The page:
Toys must be original and can not be built using pieces of existing toys. Each proposed toy must fit into one of three categories: Toys that Teach, Games for the Family, or Get Out and Play. After choosing your category, each team follows an engineering design process to prepare a written description and drawings of the proposed toy, due in the Preliminary Round Entry, which closes on February 12, 2010. Promising design teams are then invited to travel to compete in the Nationals (you can apply for travel assistance to off-set the cost, but all teams are expected to fundraise to offset their costs). Last year's competition was held in May at the United States Patent and Trademark Office in Alexandria, Virginia, but previous competitions have been held in other locations.

Check out last year's winners for inspiration. There's even a page of ideas to get you started. But there's only a week left to register, so be sure to sign up now! (Note: there is a $65 registration fee.)

Photo credit: Kok Leng Yeo through a Creative Commons Attribution 2.0 Generic license via flickr.

Monday, November 9, 2009

Where were you when the wall came down?

Twenty years ago today, as a college student, I sat transfixed before my television. People were standing on top of the Berlin Wall, tearing it to shreds. It was an event that I never thought I would see in my lifetime. The wall went up less than ten years before I was born. As long as I could remember, the wall had always been there, immovable and permanent. But on November 9, 1989, the wall came down. Amazing.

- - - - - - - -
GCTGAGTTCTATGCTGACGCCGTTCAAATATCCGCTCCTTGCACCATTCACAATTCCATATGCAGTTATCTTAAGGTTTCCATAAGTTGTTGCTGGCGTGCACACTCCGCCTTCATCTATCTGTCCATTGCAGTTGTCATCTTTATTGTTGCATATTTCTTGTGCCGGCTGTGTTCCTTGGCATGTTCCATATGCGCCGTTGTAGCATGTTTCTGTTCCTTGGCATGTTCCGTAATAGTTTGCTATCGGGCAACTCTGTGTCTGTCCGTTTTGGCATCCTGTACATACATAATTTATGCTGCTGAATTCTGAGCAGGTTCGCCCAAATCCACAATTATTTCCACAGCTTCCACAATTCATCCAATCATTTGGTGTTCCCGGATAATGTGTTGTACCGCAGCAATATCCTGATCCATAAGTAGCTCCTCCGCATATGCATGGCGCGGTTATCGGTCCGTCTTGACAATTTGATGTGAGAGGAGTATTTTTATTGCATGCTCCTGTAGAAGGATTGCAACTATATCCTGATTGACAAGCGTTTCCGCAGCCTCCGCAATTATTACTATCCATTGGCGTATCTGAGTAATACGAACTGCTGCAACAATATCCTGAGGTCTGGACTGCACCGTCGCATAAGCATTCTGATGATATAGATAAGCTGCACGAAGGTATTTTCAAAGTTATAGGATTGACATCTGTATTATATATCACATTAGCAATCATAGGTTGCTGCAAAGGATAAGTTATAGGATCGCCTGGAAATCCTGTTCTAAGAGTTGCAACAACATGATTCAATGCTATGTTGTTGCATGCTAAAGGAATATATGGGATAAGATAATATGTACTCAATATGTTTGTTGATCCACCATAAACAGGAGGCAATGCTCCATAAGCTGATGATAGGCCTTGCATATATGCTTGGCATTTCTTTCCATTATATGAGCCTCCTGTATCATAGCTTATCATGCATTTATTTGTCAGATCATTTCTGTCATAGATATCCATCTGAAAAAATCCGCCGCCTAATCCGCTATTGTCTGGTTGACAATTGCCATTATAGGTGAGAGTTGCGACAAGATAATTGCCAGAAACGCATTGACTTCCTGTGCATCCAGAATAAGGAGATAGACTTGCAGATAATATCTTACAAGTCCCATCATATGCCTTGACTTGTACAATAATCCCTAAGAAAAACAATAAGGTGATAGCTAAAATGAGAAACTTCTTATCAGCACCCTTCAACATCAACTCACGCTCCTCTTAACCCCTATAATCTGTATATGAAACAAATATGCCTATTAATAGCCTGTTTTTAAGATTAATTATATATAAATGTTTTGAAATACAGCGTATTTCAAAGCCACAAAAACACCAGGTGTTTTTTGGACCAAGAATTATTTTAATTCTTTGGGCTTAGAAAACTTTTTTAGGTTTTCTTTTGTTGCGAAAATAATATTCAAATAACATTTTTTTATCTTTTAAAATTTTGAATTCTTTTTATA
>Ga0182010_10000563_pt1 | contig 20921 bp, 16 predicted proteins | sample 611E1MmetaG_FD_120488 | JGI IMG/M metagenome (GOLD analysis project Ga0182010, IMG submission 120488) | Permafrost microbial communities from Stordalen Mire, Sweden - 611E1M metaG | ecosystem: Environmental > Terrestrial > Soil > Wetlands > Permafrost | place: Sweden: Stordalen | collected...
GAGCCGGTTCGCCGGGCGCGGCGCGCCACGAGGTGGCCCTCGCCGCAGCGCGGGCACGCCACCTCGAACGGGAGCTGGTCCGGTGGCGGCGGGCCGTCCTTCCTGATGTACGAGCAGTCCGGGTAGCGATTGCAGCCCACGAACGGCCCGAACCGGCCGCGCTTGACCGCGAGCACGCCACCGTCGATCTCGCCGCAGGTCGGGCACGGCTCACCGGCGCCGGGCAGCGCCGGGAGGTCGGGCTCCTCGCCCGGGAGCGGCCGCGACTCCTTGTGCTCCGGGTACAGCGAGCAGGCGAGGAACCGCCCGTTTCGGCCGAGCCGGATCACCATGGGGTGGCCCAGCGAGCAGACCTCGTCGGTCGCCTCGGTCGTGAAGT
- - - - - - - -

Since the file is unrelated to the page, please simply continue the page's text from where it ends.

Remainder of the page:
Today, the Berlin Wall reminds me that some problems, though they seem insurmountable at the time, do eventually have solutions. It might just take some time for us to break through.

Photo credit: Mama Joules (This portion of the Berlin Wall is currently on display at the Newseum.)

Thursday, November 5, 2009

Win $500 in gardening supplies!

As a parent-volunteer, I've been busy this past week looking for grants and supplies for Kerm's school. Searching for grants is an interesting process. I like to web surf, so I just type various words into a search engine and let 'er rip. As I was looking for a free source of butterfly hatching kits, I wound up finding something delightful and unexpected. I just had to share it with you!

The National Gardening Association has a wealth of information on their website, including a section for gardening grants. The H.J. Heinz company (makers of Heinz® Ketchup) is sponsoring the Heinz Wholesome Memories Intergenerational Garden Award.

The cool thing about this grant is that you don't have to be an organization to apply for it - it's meant for families. All you need is an older generation that wants to garden with the kids in the family - like a Mom and her kids or a Grandpa and his grandkids. The application form isn't long, and you could win a pile of nifty gardening supplies like kids' tool sets, a composter, elevated planter, gardening journals, and more.

If your family likes to garden, this grant is for you! The application deadline is January 10, 2010. Good luck!

(I'm so excited about this grant that I've already downloaded the form and I'm planning to apply. Kerm and Little Brother would have great fun planting in our backyard.)

Photo by Lynn Betts, USDA Natural Resources Conservation Service